Faithful Questioning: Does questioning the Bible mean questioning God or ourselves?

Saturday, August 02, 2014

When we question the Bible, does it mean we are questioning God or that we are questioning ourselves? Many Christians assume that questioning the Bible entails questioning God, and thus is an expression of rebellion and sin.  Consequently most apologetics focuses on "defending" the Bible from the "attack" of those on the outside critiquing it. The assumption is that those who question the Bible are attacking the Christian faith itself, and are thus outside of it. In other words the assumption is that Christians cannot question the Bible. 

I'd like to propose that the opposite is in fact that case: that questioning the Bible is a necessary part of a healthy and faithful expression of our faith. The reason is that the focus of questioning the Bible is ultimately to question our interpretation and application and thus to question ourselves. The goal is to be faithful. We question so that we can follow better. We question so that we can avoid wrong and hurtful interpretations. 

When I question the Bible I am personally not interested in questioning God. That's not our job. However it is our responsibility to question what we humans do in God's name, especially when we can see that we are justifying deeply hurtful things in the name of our religion. Part of that involves questioning our (at times messed up) image of God. Questioning therefore involves humility rather than arrogance because it means recognizing that our understanding of God and of what is good and right is always limited, always "through a glass darkly" as Paul says (and it says a lot that the guy who said that about his own knowledge of God was the same guy who wrote most of the New Testament!).

This kind of faithful questioning is what we see in the examples of the prophets who question the law in order to point the people to love, compassion, and restorative justice. We see it also in Jesus who likewise questions the religious authorities of his day in the interest of caring for those who were marginalized and scapegoated by their misuse of the law (and it is always a misuse when it does not lead us to love). The motivation of both Jesus and the prophets is not unfaithfulness to scripture, but a more faithful application of its core aim and purpose, which is to love.

When our focus is on defending the Bible, the tendency is to look for justifications of why the violence in God's name is good. So we say for example that it was good for the Israelites to kill all the Canaanites in a massive genocide that included little children because they were evil people who needed to be exterminated like bugs or removed like a cancer for the health of God's people. This is a common argument that you can find in many Bible studies, and the rather obvious similarities of its logic to that of the Third Reich seems to be lost on the these biblical commentators.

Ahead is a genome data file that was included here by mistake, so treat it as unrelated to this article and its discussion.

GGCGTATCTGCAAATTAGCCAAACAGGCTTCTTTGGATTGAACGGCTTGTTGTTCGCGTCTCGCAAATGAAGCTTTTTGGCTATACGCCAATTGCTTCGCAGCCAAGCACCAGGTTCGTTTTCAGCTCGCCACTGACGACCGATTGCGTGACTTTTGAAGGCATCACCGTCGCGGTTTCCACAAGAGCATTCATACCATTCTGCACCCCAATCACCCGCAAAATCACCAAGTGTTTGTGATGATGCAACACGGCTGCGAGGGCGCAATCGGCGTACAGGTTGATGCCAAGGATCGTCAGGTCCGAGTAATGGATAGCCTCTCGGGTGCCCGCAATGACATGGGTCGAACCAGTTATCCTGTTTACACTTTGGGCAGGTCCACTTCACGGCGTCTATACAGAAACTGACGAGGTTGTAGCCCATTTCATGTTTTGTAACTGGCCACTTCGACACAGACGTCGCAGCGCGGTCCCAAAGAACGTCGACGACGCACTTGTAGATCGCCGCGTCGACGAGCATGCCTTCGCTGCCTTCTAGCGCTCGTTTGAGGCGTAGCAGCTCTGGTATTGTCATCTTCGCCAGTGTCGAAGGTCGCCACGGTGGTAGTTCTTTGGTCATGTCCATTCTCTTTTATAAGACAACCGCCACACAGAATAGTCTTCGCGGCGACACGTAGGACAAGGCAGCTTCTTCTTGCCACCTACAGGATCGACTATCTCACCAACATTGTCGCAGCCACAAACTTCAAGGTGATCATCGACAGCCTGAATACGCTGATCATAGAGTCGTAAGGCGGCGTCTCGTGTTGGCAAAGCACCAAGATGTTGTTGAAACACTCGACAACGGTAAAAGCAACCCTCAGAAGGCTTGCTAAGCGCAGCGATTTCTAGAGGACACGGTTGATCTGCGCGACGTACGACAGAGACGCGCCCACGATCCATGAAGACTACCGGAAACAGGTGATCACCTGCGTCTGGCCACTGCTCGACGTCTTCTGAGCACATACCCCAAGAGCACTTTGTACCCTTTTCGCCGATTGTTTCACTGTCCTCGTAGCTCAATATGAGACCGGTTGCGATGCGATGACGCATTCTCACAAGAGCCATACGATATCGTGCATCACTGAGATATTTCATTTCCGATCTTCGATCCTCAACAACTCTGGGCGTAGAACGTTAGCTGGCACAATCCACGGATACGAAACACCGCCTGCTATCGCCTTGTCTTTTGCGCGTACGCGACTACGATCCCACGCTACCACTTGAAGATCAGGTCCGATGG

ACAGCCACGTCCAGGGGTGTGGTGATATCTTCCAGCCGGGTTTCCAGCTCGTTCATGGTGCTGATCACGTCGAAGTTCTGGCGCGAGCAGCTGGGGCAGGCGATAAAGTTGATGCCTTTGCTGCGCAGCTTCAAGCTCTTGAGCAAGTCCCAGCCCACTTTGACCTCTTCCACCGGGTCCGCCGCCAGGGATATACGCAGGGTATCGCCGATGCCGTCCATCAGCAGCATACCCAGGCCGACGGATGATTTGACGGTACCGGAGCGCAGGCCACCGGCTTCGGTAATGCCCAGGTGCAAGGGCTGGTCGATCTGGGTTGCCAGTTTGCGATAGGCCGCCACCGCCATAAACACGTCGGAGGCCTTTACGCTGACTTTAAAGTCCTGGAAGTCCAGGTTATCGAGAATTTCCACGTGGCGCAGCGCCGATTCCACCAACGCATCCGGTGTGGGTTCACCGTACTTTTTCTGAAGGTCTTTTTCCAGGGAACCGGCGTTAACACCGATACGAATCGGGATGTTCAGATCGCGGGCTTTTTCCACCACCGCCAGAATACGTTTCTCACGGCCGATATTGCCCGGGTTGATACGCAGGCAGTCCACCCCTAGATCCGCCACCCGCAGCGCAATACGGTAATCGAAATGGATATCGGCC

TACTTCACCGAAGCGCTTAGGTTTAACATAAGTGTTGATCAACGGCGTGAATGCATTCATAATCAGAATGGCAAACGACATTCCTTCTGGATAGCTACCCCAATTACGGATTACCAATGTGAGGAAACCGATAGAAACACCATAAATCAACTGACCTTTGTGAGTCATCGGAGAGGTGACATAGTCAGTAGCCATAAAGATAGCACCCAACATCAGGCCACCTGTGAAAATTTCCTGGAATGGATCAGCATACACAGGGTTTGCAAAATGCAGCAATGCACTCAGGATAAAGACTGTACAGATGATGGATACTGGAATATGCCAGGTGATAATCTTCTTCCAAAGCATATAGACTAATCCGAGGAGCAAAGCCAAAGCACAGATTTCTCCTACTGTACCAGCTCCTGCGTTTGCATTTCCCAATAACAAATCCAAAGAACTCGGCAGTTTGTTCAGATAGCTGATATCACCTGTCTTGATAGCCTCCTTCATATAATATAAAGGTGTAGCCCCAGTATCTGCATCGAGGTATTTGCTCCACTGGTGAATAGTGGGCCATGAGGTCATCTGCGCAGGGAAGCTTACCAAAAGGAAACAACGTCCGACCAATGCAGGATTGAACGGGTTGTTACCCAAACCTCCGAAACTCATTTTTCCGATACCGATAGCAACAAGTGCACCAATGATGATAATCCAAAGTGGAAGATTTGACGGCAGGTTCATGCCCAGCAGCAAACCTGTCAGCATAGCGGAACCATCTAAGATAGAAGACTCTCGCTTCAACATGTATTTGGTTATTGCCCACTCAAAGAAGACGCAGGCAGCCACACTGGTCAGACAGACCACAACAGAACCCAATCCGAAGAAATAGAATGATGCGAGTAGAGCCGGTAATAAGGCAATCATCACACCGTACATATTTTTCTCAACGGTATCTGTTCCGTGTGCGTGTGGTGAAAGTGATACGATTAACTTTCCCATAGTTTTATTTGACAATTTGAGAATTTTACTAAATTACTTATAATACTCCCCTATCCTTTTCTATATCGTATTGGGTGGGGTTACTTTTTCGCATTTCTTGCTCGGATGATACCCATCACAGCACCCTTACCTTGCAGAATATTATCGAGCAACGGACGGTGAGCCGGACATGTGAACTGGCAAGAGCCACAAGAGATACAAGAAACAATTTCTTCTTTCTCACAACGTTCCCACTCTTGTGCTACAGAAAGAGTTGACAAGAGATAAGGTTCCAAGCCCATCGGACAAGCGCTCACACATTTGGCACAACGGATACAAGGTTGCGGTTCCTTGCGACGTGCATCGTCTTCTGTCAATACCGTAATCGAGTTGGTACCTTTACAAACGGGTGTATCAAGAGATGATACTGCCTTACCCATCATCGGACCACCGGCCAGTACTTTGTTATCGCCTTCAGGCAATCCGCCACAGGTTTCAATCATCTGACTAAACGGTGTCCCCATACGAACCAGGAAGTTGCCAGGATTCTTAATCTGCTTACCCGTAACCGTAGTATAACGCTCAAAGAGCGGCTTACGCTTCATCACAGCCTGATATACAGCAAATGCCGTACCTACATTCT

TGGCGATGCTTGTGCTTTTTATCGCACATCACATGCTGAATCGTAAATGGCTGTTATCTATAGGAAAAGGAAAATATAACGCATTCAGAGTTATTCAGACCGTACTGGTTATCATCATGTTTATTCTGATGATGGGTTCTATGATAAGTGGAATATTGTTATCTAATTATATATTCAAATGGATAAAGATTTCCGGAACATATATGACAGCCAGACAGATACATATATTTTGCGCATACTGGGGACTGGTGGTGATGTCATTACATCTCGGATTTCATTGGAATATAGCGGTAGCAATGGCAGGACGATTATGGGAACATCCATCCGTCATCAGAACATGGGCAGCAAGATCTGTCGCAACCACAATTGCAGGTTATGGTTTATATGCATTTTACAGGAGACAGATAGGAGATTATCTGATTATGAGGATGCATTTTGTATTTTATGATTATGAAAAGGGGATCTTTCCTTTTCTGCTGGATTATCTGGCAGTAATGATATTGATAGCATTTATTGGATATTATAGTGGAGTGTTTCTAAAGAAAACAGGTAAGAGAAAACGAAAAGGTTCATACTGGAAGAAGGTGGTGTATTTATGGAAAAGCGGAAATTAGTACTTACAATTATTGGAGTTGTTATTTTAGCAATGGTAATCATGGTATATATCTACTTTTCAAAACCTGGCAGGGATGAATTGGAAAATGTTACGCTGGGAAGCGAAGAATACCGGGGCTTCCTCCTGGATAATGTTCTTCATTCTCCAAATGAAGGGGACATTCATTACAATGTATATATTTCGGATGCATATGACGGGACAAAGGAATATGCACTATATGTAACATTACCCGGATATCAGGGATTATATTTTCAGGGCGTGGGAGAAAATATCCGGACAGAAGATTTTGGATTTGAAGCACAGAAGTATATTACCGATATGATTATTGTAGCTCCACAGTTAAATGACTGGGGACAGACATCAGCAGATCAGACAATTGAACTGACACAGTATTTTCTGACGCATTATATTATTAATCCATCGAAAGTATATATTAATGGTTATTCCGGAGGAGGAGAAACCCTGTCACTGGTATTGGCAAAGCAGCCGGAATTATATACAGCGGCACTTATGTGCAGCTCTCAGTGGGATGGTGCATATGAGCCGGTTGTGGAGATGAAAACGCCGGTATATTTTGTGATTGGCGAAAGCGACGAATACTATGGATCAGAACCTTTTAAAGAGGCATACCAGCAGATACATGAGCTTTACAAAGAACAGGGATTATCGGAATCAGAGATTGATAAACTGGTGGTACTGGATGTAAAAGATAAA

From the perspective of questioning the Bible in order to question ourselves as an act of faithfulness, I find that blindness quite alarming.  We are justifying genocide in the name of God, echoing the logic of dehumanizing victims which we see repeated over and over again in the history of genocides, and everyone just nods their heads and whispers "amen." 

We think we are defending God in justifying this, but is that really what God desires? Is that really what faithfulness looks like? Blindly following, even when we know it is a moral atrocity we are advocating? Shutting down our moral brain and conscience? 

No, I question because I believe. The most deadly sin is the sin we cannot see because we wrap it up in religious language, like a wolf in sheep's clothing.

The key purpose of the Bible is to model for us how we should live. To read the Bible as a Christian is to read it normatively, so that it shapes our lives. Because of that, we must question when we read, because when we do we are questioning ourselves and how we can apply the teaching of scripture in a way that is good, in a way that points us to life and love. 

Now, working through the troubling parts of the multivocal witness of scripture is a complex task. There are things we can struggle with in both the Old and New Testaments. Doing this is obviously too big a topic to cover in a single blog post. However the basic stance of questioning the Bible as a Christian obligation is the starting point for this. Questioning is absolutely imperative if we wish to read the Bible morally, if we wish to have the Bible shape how we see God and how we live. That's where we need to begin. Questioning is inseparable from faithfulness.